brush fire

3.4.12 ~ Groton, Connecticut
Poquonnock River Walkway ~ 3.4.12 ~ Groton, Connecticut

Last weekend we took a short walk on the Poquonnock River Walkway because we had heard on the news that there had been a brush fire. Fortunately the fire broke out behind the Poquonnock Bridge Firehouse, but it ignited several patches of brush along the walkway before the firemen got the flames under control. Everything is so wet there it is hard to imagine how the fire might have started.

3.4.12 ~ Groton, Connecticut
3.4.12 ~ Groton, Connecticut

There were many birds busy in the reeds and trees lining the walkway.

3.4.12 ~ Groton, Connecticut
3.4.12 ~ Groton, Connecticut

It’s disheartening to see all the illegally discarded garbage exposed by the fire. Wish I knew why some people cannot make the effort to dispose of their waste materials properly at the “transfer station.”  When I was little we called it a “dump” and we took to heart all the public service ads on TV encouraging us not to be litter bugs!

3.4.12 ~ Groton, Connecticut
3.4.12 ~ Groton, Connecticut

For my sister and me Saturday trips to the dump were fun! Perhaps once or twice a month Dad would load up the back of his pick-up truck with our family’s trash. Beverly and I would then climb into the cab and snuggle up to our papa as closely as we could. This was back before the days of seat belts. The reason we held on tight was that the passenger door would sometimes swing open when the truck turned a corner. (The problem was eventually repaired.) What a thrilling adventure! And the chance to feel the strong arms of our father holding us securely, the chance to feel like precious cargo!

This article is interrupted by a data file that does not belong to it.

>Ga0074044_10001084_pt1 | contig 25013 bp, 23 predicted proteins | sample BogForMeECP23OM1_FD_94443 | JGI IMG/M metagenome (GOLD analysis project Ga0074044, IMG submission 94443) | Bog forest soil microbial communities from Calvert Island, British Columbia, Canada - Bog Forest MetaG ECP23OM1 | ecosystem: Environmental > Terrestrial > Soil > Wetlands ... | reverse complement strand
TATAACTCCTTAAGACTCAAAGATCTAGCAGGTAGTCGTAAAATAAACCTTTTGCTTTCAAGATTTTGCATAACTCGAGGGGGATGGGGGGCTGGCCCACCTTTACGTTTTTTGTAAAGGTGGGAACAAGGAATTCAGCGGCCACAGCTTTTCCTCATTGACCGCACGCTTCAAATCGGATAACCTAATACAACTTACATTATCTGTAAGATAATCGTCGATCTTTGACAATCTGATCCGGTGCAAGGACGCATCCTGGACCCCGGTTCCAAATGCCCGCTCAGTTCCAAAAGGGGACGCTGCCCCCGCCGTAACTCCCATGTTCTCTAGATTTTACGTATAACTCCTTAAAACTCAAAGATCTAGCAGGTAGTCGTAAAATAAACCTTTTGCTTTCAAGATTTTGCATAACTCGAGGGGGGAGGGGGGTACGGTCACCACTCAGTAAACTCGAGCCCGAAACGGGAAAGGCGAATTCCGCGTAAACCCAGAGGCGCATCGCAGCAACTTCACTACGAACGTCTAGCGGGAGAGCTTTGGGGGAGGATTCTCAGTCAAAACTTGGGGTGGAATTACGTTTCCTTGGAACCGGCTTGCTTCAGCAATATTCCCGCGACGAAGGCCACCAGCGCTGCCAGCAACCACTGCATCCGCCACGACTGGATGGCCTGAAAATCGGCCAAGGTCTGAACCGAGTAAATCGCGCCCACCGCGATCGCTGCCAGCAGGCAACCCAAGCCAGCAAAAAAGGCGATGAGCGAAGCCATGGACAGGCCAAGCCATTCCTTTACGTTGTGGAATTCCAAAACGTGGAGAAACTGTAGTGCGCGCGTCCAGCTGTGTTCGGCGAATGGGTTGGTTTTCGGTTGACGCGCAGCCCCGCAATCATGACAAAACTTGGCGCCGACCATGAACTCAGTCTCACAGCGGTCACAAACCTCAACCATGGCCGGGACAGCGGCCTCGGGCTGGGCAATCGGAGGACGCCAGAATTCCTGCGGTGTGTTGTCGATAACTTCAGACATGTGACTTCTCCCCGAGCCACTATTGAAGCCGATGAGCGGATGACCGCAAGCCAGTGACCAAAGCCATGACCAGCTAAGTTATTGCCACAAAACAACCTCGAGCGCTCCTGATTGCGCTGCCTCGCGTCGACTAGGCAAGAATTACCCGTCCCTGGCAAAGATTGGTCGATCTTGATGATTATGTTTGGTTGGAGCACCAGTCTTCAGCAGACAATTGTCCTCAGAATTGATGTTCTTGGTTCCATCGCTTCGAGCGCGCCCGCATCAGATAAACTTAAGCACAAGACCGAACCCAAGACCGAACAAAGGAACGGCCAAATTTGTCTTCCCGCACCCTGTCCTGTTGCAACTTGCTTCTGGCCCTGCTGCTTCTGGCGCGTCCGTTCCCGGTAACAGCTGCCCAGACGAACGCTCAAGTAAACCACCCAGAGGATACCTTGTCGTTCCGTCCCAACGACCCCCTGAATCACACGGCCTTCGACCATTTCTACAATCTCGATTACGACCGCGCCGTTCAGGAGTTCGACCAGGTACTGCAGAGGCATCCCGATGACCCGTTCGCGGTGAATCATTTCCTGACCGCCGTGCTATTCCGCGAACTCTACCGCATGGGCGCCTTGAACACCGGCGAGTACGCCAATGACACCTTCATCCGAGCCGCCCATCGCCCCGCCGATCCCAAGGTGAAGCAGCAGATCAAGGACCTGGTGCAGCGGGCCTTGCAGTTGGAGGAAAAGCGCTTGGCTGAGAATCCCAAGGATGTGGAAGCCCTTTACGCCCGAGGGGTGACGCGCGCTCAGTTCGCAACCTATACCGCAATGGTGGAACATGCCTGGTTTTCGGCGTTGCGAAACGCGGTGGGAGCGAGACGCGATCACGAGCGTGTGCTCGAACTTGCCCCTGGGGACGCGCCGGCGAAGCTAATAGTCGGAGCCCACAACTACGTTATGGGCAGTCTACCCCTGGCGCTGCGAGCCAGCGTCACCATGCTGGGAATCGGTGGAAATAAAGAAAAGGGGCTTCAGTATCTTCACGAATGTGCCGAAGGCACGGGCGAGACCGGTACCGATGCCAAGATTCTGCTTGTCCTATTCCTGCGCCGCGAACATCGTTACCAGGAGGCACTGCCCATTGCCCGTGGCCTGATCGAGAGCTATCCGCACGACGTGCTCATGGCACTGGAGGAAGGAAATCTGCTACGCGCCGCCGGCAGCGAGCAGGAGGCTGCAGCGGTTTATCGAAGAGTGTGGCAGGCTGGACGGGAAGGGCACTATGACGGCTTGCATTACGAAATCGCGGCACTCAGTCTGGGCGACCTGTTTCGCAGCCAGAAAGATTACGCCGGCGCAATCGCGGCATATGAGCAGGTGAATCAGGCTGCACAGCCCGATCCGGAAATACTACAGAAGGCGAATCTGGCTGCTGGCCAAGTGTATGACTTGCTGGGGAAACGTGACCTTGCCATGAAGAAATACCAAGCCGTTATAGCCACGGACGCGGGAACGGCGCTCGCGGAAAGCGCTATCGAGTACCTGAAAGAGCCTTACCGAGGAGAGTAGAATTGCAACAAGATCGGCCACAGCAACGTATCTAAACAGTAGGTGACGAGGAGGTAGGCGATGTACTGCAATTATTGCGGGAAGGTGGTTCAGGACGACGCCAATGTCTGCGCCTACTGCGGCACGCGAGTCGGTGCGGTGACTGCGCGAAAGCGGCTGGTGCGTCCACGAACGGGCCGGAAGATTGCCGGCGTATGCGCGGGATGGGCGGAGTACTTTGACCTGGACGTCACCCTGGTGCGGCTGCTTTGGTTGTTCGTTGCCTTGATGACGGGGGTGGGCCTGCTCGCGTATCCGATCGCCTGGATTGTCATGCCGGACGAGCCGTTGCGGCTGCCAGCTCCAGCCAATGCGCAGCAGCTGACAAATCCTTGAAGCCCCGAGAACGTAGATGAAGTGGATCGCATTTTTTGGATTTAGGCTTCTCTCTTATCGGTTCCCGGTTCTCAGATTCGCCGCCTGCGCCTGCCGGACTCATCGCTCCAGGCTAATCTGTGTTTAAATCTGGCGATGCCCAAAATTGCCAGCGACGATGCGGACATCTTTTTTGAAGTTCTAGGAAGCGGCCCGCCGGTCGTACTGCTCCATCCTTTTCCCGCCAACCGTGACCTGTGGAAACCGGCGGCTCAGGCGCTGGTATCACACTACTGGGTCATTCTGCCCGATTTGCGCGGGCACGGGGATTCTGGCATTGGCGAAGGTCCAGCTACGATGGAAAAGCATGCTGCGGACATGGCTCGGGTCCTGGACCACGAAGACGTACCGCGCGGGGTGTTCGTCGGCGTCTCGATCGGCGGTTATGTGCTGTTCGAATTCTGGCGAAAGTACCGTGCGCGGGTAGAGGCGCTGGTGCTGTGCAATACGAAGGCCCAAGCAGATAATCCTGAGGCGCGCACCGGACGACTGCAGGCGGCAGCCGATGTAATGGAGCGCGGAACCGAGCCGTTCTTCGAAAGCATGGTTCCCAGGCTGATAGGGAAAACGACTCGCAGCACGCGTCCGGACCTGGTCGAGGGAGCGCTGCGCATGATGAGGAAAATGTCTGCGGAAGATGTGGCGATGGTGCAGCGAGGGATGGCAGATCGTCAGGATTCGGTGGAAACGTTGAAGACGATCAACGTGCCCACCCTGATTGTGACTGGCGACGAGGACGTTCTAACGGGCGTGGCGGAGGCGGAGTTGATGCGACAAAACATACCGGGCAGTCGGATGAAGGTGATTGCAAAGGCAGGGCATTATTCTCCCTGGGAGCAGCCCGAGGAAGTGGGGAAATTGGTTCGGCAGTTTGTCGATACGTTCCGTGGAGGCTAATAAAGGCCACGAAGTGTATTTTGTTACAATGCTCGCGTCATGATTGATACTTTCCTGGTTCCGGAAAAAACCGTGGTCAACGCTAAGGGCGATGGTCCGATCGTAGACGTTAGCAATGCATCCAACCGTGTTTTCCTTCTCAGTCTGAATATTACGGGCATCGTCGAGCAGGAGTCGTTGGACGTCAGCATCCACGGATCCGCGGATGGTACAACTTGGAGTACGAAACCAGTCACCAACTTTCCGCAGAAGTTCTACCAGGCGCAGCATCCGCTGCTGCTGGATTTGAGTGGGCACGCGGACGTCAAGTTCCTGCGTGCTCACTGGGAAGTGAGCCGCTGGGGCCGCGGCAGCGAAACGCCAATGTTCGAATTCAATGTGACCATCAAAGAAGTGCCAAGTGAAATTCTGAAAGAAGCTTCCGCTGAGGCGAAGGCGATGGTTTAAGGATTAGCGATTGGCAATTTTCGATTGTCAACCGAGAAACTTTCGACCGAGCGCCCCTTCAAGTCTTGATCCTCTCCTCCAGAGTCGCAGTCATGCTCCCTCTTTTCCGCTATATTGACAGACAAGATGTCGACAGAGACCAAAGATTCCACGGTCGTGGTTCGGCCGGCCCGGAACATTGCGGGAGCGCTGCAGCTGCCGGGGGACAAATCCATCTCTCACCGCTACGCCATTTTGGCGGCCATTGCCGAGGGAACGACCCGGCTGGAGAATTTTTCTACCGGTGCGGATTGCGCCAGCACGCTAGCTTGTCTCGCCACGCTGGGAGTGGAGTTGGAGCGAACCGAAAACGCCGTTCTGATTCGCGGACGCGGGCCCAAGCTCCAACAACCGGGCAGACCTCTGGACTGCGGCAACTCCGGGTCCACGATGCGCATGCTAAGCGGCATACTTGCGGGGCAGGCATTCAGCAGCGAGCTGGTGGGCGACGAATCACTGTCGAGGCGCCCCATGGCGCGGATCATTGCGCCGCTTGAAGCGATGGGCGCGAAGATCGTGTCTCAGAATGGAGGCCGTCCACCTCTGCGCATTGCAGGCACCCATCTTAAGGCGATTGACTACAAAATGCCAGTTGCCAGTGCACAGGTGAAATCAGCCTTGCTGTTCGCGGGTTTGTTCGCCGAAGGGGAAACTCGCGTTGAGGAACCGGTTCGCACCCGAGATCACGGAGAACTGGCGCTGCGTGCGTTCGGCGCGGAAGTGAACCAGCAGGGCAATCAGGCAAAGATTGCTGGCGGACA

3.4.12 ~ Groton, Connecticut
3.4.12 ~ Groton, Connecticut

On the way home from the dump we got to ride in the back of the pick-up truck! We begged and pleaded and were sometimes rewarded with a side trip up and back down Route 320, a road with many wonderfully smooth bumps – riding over them would make us feel like we left our stomachs on the truck while our bodies were lifted into the air by some mysterious force for a fraction of a moment. These days I’m sure Dad would be arrested for endangering minors, but for me these were the spicy experiences of my young life!

The whispers of shared ecstasy are choral.
~ George Steiner
(Grammars of Creation)

20 thoughts on “brush fire”

  1. There are some beautiful pictures here – the brush fire spots will be beautiful again soon, I imagine. I have fond memories of trips to the dump, too! Funny, isn’t it? Our trips were in an old station wagon and it was so exciting to go through the big gates and see trash mountains piled up so high. (My mom would be less than pleased to hear me say that!)

    1. It is strange how such ordinary activities remembered can make us feel so nostalgic for childhood adventures… It’s nice to know that I’m not the only one who thought trips to the dump were exciting! I should try and go back and get pictures of the vegetation growing back.

  2. Hi,
    It is heart breaking to see the damage a fire can do, and I always wonder if the animals got out safely.
    I also loved trips to the dump when I was a kid, it was always an adventure.

    1. I’m sure all the birds got away safely but I also wonder about the animals on legs escaping. We did see the entrance to a burrow exposed – I hope whoever was inside managed to escape and wasn’t overcome by smoke inhalation. Now that the burrow’s doorway is out in the open the creature probably won’t be safe living there any more. It will have to dig a new home very quickly.

    1. You’re welcome, Laurie. I think I will get another take on the first photo when the leaves come out on the tree!

  3. My parents always made a regular trip to the dump on Sunday mornings and once this fact was know it was jokingly referred to as their “romantic trip”!

    I think you would be surprised at how resilient some animals are during and after a bush fire. When I was only about ten years old we were evacuated from our home during a bushfire in the Blue Mountains of New South Wales. My mum couldn’t find our cat, yet when we returned home the next day after the fires were put out, our cat returned also, along with the wildlife!